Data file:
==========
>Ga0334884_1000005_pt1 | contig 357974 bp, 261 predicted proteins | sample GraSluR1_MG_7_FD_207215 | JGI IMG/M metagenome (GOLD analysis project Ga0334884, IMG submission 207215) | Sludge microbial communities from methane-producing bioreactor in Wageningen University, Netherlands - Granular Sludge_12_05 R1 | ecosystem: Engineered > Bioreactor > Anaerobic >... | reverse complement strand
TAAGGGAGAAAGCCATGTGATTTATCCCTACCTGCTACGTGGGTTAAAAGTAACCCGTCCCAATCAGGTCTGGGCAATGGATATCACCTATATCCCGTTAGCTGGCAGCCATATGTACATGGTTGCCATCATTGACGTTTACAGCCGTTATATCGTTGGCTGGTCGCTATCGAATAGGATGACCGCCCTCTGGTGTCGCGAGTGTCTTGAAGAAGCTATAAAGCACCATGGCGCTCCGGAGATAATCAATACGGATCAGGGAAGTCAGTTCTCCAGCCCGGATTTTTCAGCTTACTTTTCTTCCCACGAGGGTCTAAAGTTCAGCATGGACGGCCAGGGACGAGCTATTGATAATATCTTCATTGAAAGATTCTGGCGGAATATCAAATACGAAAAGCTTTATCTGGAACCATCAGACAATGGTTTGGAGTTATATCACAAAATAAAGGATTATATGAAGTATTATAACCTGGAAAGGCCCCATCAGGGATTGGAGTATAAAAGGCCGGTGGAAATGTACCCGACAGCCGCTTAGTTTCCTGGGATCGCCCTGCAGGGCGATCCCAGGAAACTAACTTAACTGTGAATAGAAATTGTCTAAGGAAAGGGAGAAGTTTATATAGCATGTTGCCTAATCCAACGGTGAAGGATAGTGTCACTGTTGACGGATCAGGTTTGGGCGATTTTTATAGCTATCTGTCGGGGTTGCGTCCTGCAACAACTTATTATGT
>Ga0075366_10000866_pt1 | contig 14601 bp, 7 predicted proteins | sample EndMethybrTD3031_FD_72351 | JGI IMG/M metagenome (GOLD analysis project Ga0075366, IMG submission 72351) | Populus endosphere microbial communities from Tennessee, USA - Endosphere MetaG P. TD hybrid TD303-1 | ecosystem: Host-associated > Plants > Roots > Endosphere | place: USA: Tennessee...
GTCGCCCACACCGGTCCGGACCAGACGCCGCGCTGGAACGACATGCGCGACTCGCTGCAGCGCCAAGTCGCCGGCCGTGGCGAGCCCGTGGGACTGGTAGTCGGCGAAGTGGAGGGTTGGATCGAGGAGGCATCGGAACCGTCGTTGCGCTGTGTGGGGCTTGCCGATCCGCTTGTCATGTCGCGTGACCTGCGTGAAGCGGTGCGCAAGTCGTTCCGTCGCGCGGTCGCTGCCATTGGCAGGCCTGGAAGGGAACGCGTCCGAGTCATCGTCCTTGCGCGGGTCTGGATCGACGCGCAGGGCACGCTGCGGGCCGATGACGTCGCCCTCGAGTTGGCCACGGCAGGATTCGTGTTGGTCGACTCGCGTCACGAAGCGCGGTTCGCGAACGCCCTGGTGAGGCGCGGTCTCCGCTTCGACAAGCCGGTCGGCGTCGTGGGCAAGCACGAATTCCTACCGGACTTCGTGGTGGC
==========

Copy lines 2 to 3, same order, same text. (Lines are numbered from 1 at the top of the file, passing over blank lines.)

TAAGGGAGAAAGCCATGTGATTTATCCCTACCTGCTACGTGGGTTAAAAGTAACCCGTCCCAATCAGGTCTGGGCAATGGATATCACCTATATCCCGTTAGCTGGCAGCCATATGTACATGGTTGCCATCATTGACGTTTACAGCCGTTATATCGTTGGCTGGTCGCTATCGAATAGGATGACCGCCCTCTGGTGTCGCGAGTGTCTTGAAGAAGCTATAAAGCACCATGGCGCTCCGGAGATAATCAATACGGATCAGGGAAGTCAGTTCTCCAGCCCGGATTTTTCAGCTTACTTTTCTTCCCACGAGGGTCTAAAGTTCAGCATGGACGGCCAGGGACGAGCTATTGATAATATCTTCATTGAAAGATTCTGGCGGAATATCAAATACGAAAAGCTTTATCTGGAACCATCAGACAATGGTTTGGAGTTATATCACAAAATAAAGGATTATATGAAGTATTATAACCTGGAAAGGCCCCATCAGGGATTGGAGTATAAAAGGCCGGTGGAAATGTACCCGACAGCCGCTTAGTTTCCTGGGATCGCCCTGCAGGGCGATCCCAGGAAACTAACTTAACTGTGAATAGAAATTGTCTAAGGAAAGGGAGAAGTTTATATAGCATGTTGCCTAATCCAACGGTGAAGGATAGTGTCACTGTTGACGGATCAGGTTTGGGCGATTTTTATAGCTATCTGTCGGGGTTGCGTCCTGCAACAACTTATTATGT
>Ga0075366_10000866_pt1 | contig 14601 bp, 7 predicted proteins | sample EndMethybrTD3031_FD_72351 | JGI IMG/M metagenome (GOLD analysis project Ga0075366, IMG submission 72351) | Populus endosphere microbial communities from Tennessee, USA - Endosphere MetaG P. TD hybrid TD303-1 | ecosystem: Host-associated > Plants > Roots > Endosphere | place: USA: Tennessee...